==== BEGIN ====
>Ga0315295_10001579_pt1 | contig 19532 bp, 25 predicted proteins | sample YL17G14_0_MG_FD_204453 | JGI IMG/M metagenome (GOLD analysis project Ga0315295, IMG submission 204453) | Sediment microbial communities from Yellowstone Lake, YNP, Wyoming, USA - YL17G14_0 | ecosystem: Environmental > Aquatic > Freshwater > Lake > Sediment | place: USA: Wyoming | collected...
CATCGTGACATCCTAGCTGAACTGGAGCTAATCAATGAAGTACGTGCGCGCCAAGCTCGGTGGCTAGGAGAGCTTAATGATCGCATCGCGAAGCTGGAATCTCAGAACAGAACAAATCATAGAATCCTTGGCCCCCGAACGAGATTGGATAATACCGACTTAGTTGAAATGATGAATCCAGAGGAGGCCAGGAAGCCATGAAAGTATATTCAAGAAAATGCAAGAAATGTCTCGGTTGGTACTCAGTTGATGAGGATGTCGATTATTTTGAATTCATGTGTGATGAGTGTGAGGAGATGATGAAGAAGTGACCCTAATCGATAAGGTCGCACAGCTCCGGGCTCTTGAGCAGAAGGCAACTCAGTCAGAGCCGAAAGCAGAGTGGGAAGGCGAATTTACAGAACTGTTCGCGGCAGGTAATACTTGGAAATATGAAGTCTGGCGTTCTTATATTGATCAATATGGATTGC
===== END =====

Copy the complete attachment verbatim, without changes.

>Ga0315295_10001579_pt1 | contig 19532 bp, 25 predicted proteins | sample YL17G14_0_MG_FD_204453 | JGI IMG/M metagenome (GOLD analysis project Ga0315295, IMG submission 204453) | Sediment microbial communities from Yellowstone Lake, YNP, Wyoming, USA - YL17G14_0 | ecosystem: Environmental > Aquatic > Freshwater > Lake > Sediment | place: USA: Wyoming | collected...
CATCGTGACATCCTAGCTGAACTGGAGCTAATCAATGAAGTACGTGCGCGCCAAGCTCGGTGGCTAGGAGAGCTTAATGATCGCATCGCGAAGCTGGAATCTCAGAACAGAACAAATCATAGAATCCTTGGCCCCCGAACGAGATTGGATAATACCGACTTAGTTGAAATGATGAATCCAGAGGAGGCCAGGAAGCCATGAAAGTATATTCAAGAAAATGCAAGAAATGTCTCGGTTGGTACTCAGTTGATGAGGATGTCGATTATTTTGAATTCATGTGTGATGAGTGTGAGGAGATGATGAAGAAGTGACCCTAATCGATAAGGTCGCACAGCTCCGGGCTCTTGAGCAGAAGGCAACTCAGTCAGAGCCGAAAGCAGAGTGGGAAGGCGAATTTACAGAACTGTTCGCGGCAGGTAATACTTGGAAATATGAAGTCTGGCGTTCTTATATTGATCAATATGGATTGC